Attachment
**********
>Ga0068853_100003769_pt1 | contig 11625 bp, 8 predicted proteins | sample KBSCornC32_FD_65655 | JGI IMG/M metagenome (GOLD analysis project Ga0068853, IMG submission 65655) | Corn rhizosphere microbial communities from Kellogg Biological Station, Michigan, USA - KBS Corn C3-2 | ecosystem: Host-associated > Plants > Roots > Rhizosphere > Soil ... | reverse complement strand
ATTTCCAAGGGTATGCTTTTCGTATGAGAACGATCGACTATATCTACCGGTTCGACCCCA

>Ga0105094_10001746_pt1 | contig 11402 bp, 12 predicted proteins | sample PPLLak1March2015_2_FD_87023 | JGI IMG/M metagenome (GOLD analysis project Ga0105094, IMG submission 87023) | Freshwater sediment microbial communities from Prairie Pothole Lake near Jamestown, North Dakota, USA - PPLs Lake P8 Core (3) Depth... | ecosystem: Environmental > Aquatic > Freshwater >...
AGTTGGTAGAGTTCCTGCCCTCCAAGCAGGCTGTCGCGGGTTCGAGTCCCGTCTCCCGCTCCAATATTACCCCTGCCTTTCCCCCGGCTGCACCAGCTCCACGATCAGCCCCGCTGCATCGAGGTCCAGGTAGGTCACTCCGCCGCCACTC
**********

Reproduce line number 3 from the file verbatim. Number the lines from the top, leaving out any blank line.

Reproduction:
>Ga0105094_10001746_pt1 | contig 11402 bp, 12 predicted proteins | sample PPLLak1March2015_2_FD_87023 | JGI IMG/M metagenome (GOLD analysis project Ga0105094, IMG submission 87023) | Freshwater sediment microbial communities from Prairie Pothole Lake near Jamestown, North Dakota, USA - PPLs Lake P8 Core (3) Depth... | ecosystem: Environmental > Aquatic > Freshwater >...